In 2013, when the mindfulness programme at the Palace of Westminster was established, its architects brimmed with hope and expectation. A radical transformation of politics was envisaged, with the UK at the heart of a family of mindful nations. Two years later, rhetoric undimmed, the Mindful Nation UK report gushed about pioneering a National Mental Health Service “to support human flourishing and thereby the prosperity of the country.” Not much evidence of any of that, is there? The gift to the nation turned out to be a decade’s worth of tame self-management programmes that have barely dented the status quo.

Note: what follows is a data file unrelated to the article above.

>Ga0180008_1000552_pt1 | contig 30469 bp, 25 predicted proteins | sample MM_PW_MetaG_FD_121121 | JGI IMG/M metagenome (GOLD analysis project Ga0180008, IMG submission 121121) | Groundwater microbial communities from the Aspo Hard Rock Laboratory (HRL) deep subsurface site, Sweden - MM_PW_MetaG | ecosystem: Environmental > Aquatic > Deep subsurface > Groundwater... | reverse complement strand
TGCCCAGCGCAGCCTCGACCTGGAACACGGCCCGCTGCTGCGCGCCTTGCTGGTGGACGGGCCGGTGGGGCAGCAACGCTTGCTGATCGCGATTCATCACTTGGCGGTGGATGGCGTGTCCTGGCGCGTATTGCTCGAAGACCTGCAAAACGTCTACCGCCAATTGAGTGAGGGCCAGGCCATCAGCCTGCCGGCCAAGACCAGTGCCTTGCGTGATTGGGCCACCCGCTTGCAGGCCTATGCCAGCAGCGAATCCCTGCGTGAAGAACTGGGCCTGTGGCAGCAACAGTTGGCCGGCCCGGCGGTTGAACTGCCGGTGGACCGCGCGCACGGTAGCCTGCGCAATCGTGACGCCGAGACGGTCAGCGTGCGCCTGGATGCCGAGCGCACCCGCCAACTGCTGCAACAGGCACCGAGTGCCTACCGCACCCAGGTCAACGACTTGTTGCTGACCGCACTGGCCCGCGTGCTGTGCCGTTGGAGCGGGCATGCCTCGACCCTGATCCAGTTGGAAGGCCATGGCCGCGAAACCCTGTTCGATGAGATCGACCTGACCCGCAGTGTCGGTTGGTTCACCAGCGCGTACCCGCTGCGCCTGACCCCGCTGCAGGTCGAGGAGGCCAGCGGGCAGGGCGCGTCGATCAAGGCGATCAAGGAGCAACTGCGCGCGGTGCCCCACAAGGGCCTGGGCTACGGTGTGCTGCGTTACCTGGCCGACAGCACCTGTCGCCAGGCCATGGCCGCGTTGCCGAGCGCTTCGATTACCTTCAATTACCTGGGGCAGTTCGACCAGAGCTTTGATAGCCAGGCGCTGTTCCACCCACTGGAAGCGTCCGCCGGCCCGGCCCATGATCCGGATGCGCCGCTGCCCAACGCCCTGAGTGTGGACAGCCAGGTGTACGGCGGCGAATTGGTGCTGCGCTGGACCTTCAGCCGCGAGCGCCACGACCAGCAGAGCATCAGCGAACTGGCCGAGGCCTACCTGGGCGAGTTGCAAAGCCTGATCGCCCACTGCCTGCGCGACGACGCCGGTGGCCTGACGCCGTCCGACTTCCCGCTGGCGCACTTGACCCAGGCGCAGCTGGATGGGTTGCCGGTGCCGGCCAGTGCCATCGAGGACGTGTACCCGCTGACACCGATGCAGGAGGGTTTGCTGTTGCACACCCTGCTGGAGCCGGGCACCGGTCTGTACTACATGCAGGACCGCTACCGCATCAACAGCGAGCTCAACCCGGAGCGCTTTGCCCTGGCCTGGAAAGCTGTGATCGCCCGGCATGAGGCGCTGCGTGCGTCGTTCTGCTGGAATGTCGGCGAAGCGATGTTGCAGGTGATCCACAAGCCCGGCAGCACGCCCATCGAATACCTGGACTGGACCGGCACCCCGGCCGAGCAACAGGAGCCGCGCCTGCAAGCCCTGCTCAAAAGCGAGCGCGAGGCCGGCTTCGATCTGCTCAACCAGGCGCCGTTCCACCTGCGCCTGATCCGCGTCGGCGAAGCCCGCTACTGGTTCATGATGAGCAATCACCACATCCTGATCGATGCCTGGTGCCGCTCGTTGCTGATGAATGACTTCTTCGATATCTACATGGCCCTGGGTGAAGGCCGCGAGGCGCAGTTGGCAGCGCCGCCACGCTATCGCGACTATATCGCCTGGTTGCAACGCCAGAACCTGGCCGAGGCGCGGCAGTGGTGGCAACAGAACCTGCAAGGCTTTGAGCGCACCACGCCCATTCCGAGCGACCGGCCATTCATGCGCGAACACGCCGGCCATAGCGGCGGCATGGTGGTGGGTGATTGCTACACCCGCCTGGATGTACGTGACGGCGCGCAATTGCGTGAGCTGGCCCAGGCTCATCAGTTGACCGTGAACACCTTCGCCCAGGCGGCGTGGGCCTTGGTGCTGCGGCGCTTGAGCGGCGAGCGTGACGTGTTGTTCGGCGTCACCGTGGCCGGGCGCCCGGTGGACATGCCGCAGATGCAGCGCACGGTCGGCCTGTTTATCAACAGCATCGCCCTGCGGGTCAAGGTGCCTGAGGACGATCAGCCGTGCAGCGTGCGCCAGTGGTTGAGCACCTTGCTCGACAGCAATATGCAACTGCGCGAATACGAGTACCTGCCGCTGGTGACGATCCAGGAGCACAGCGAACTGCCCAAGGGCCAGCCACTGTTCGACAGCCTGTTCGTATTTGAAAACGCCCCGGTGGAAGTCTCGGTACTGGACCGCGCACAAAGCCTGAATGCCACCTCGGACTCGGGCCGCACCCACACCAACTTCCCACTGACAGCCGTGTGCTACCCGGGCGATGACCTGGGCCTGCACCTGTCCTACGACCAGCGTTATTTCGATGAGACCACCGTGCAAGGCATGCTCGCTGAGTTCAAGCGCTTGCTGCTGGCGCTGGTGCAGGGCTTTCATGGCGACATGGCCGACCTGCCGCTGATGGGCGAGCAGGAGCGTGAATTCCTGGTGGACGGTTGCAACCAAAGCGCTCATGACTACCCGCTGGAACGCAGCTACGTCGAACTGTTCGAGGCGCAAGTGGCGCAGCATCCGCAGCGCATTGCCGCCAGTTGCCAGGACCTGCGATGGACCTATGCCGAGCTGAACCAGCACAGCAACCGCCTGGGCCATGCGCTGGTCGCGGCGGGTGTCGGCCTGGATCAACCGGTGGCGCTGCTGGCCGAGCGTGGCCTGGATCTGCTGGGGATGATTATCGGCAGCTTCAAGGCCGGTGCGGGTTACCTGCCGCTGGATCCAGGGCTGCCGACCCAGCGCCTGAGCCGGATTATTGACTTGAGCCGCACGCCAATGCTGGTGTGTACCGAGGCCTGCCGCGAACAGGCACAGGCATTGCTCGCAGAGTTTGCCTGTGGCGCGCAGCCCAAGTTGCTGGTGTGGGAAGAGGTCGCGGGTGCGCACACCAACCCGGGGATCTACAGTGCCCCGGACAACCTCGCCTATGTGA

The UK Parliament recently celebrated 10 years of mindfulness at Westminster with a report, Mindfulness in Westminster: Reflections from UK Politicians, which examines the impact of mindfulness training on MPs, members of staff, and the wider parliamentary culture. One in 10 serving MPs and 800 employees – equivalent to a quarter of the current workforce of the Palace of Westminster – have taken part in mindfulness courses since 2013. Mindfulness is now a well-established presence in the halls of power. There is talk of a dedicated meditation room as part of a multibillion-pound overhaul of the parliamentary estate. Have you noticed what a difference mindfulness has made to the nation’s elite political institution?